trevortron
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Re: steep hill vehicle stall

Wed Dec 25, 2019 4:33 pm

I recently had a 'panic moment' on a steep incline. Not towing or anything, but (having previously owned a Tucson 4X4 which would go anywhere) I had reverse-parked down a fairly, but not excessively steep incline, thinking driving out would be a breeze. How wrong was I? When I tried to leave, I did the classic 'handbrake start' i.e. holding it on the handbrake to stop it rolling backwards further down the hill and releasing when ready to go. But would it go? Nope. All I could hear was the whine. I tried every option I could thinkof - 4WD lock, save & charge options to run the ICE but she wouldn't budge - and something started to smell a bit 'hot'. And this is when the panic set in. It was a remote location with no mobile phone coverage - that's why I was there, installing a TooWay satellite Internet system. So no chance of phoning for assistance, not that they'd have found me anyway!
Fortunately there was a bit more hill behind me which flattened out, round a corner & behind a shed. I nervously (because there was a near sheer drop to the other side) rolled back and took a run at it, got further up but it still stalled. It was third time lucky. After unloading maybe about 100kg of gear I took it right round the bend and floored it up the hill and just made it. (Then had to carry the gear up the hill)
Seriously, this did not feel like a 200HP car, the old '04 Tucson diesel (101HP) would have knocked spots off it!

jaapv
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Re: steep hill vehicle stall

Wed Dec 25, 2019 7:03 pm

The handbrake bit is superfluous, the car has a anti-roll-back feature, but I wonder a bit about your difficulties starting up a steepish hill. Did you engage 4 WD Lock, which distributes power equally between front and rear motor? It seems to be the same problem described above; the electric motor must be turning in order to build up power.
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AlexBorro
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Re: steep hill vehicle stall

Thu Dec 26, 2019 7:22 am

greendwarf wrote: This is beyond my A-level physics! Why can't you find an electrical engineer when you want one. :lol:
I'm mechatronics engineer and I will give my 2 cents ;-)

One possible problem I see in this situation might be the lack of torque multiplier in the transmission. Let's do some math:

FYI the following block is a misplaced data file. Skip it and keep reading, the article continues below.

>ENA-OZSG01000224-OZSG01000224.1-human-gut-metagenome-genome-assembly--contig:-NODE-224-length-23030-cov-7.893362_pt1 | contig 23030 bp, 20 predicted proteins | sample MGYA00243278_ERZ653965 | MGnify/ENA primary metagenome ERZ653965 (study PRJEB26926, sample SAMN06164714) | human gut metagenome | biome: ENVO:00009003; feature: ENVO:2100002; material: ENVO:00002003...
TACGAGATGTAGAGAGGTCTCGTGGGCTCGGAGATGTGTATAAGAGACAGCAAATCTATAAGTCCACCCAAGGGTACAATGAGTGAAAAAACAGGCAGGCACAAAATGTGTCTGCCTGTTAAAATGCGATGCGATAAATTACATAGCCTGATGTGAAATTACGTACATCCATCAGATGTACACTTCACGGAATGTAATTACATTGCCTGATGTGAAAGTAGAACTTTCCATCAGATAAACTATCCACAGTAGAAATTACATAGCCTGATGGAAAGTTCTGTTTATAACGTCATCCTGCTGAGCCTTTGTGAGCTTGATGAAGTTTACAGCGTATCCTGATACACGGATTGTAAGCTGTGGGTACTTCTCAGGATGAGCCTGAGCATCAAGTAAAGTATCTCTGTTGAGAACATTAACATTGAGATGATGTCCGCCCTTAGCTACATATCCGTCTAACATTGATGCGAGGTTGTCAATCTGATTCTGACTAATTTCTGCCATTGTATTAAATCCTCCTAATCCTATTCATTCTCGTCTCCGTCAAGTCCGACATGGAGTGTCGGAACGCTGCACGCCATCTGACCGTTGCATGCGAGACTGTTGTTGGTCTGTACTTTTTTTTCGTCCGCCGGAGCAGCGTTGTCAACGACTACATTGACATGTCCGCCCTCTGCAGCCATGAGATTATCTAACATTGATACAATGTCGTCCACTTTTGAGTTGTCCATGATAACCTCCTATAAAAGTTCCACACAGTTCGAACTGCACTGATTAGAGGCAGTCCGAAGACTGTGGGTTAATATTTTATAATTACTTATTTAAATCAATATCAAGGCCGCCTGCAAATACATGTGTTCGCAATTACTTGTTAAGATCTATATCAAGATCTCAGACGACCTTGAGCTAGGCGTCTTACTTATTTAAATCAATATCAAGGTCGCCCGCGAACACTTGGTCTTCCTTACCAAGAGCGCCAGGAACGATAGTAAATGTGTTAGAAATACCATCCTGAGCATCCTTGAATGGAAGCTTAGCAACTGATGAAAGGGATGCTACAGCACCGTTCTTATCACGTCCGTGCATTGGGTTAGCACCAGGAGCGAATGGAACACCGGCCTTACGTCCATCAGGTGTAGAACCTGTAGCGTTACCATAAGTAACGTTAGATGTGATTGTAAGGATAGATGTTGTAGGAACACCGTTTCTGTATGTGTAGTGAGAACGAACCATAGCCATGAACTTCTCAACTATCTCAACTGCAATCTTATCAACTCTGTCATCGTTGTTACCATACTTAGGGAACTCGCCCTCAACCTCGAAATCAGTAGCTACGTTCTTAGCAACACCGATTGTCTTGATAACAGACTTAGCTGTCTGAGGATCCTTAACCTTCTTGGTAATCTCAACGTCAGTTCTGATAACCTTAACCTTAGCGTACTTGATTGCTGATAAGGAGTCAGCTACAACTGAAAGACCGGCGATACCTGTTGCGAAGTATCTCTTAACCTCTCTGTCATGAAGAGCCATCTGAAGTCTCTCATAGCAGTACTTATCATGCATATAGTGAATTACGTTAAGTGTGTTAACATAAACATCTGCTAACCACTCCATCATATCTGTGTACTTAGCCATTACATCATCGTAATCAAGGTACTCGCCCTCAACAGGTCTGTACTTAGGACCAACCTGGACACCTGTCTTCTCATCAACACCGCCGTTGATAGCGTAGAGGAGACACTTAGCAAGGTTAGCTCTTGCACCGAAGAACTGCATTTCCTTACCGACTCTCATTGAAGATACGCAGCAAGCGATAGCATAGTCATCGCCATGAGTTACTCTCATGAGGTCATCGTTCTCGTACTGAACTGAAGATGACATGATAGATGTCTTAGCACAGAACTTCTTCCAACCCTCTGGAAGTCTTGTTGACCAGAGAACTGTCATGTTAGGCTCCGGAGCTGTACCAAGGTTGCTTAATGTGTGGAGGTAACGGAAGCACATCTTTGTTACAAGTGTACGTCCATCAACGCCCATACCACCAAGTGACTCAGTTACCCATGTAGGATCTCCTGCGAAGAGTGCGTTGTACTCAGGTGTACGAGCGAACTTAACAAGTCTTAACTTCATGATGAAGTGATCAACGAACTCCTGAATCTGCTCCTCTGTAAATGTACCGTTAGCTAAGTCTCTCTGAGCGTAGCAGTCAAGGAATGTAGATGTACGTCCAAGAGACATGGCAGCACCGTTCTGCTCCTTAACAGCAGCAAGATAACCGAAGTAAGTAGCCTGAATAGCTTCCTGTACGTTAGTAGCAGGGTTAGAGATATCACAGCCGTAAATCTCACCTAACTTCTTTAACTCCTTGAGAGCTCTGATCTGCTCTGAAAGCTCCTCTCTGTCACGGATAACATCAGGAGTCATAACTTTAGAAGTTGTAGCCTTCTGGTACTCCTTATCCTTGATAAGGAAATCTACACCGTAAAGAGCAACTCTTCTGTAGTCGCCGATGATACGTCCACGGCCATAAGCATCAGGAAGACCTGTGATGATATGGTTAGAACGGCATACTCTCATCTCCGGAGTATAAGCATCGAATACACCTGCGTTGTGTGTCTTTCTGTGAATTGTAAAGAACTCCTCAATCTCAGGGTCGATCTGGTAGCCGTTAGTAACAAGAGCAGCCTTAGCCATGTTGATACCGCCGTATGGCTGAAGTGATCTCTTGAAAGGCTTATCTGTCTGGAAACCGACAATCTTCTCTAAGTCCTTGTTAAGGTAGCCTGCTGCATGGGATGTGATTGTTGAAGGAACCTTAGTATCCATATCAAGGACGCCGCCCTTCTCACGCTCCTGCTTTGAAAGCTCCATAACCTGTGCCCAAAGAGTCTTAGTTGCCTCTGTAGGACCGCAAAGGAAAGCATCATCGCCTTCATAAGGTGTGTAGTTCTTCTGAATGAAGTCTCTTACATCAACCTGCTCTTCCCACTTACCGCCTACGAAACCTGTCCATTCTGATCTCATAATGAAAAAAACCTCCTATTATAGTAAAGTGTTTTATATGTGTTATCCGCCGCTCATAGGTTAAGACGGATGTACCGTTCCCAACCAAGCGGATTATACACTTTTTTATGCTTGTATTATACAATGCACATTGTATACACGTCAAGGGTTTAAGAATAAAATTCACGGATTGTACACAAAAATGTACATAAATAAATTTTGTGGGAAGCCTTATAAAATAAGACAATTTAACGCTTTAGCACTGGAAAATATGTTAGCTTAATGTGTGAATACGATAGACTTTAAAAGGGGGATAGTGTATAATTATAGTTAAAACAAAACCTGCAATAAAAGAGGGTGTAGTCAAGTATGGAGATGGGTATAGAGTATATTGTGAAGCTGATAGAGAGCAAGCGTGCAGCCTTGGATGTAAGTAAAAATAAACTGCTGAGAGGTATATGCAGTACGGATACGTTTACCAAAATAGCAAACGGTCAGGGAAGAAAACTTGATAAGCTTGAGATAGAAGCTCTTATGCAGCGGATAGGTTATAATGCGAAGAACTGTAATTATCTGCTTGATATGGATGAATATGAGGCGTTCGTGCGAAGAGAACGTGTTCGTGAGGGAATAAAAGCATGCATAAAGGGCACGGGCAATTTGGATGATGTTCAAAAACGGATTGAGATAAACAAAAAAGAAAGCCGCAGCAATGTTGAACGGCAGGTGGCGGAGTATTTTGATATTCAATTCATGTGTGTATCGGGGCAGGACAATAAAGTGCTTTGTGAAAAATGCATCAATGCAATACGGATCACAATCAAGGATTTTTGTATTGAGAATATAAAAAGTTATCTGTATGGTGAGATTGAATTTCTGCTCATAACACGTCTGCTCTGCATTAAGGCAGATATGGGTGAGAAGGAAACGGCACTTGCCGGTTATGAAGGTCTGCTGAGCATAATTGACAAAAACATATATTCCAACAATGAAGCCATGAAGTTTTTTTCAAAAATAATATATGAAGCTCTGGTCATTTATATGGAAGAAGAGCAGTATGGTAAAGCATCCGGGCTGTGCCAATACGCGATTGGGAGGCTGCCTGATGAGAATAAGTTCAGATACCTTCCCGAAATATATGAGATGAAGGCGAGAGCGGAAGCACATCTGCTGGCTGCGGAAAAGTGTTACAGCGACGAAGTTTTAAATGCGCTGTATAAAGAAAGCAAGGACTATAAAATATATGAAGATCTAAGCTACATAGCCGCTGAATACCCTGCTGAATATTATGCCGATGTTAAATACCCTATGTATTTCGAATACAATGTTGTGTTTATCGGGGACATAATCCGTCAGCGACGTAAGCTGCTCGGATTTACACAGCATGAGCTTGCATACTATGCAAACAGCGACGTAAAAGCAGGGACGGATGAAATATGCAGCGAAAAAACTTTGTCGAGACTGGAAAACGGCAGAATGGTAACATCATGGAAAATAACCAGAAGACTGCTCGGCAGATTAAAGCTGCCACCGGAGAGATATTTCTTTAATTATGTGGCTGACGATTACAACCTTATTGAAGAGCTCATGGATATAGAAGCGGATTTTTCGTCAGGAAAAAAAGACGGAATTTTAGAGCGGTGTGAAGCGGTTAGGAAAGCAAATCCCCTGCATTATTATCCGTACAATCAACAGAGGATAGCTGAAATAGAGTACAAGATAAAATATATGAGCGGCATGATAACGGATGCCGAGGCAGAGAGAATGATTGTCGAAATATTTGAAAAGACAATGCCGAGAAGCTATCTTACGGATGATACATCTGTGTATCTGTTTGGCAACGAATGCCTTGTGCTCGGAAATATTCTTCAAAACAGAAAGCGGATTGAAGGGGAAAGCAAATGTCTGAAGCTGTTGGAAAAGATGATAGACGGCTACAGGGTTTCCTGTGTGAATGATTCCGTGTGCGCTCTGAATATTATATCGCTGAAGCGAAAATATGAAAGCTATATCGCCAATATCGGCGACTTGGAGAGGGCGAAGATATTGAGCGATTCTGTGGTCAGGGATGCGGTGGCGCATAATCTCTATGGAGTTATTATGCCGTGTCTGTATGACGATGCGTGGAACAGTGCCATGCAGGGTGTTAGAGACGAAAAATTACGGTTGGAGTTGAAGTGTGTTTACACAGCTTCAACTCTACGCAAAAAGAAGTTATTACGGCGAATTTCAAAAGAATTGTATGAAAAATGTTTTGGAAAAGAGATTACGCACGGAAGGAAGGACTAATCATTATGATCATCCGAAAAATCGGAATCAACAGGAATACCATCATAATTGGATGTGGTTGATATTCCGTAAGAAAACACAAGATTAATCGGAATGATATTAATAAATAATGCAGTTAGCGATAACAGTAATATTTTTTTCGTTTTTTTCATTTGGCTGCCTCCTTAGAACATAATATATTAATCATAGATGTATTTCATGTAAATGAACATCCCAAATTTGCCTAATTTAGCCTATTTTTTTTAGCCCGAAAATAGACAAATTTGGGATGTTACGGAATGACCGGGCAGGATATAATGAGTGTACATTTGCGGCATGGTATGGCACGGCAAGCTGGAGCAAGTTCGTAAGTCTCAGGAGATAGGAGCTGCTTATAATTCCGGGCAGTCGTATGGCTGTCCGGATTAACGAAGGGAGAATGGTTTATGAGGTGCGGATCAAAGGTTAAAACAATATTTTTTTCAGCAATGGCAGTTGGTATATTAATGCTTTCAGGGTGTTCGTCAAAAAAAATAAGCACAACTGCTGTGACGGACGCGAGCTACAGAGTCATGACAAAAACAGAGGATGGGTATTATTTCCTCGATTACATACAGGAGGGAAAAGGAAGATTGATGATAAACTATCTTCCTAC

A regular ICE-only car:
a) First gear reduction: around 3.5:1
b) Differential reduction: around 4:1
c) Engine torque: suppose 18Kgfm

That means a torque delivered to the wheels around 250 Kgfm. Besides that, we have more torque multiplication in the Torque Converter (automatic gearbox) or in the Clutch (manual gearbox), which can multiply this torque a few more.
- Please some more experienced person correct me if I'm wrong -

In the case of the PHEV, the front motor has 14Kgfm and the rear motor 20Kgfm, summing 34Kgfm. I have no idea about its gearing system to calculate the total torque delivered to the wheels, but I guess it is a lot lower in comparison to a regular ICE car with gearbox. The lack of a gearbox also lowers the maximum delivered torque.

That might be an explanation of why an EV car has a start torque on the wheels lower than a car with a gearbox.

About how the electric motors work and how the maximum torque is achieved, let's start with some concepts:

a) The motor torque is only proportional to the current drawn by the motor;
b) The motor rotational speed is only proportional to the voltage to the motor voltage;
c) The motor electric Power is Current * Voltage;
d) The motor mechanical Power is Torque * Rotational Speed.

When the car is stuck and you try to start the movement, the motor inverter is supplying a huge current to the motor - probably the maximum allowed by the system - but the motor voltage is low, because it is stopped. Do not confuse battery voltage with the motor voltage, they are completely different. That means the total electric power drawn by the motor is quite low, not even close to the maximum power (120kW).

In the case you are requesting the maximum torque from the motors and even though it is not enough to move the car, the motor control unit just stop feeding the motors because it is useless (the motors are not moving) and all that energy is being converted to heat. By the way, a warm electric motor has less torque than a cold one.

I hope I could explain why a stalled motor can provide full torque at low power consumption.

If there is any further question, let me know.

Cheers.

Alex.

ThudnBlundr
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Re: steep hill vehicle stall

Fri Dec 27, 2019 6:13 am

I think that the electronics actually limit the maximum torque when the motor is stationary to prevent overheating of the components. As soon as the car is moving, the torque can be increased, so it's a bit chicken and egg...
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AlexBorro
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Re: steep hill vehicle stall

Fri Dec 27, 2019 4:58 pm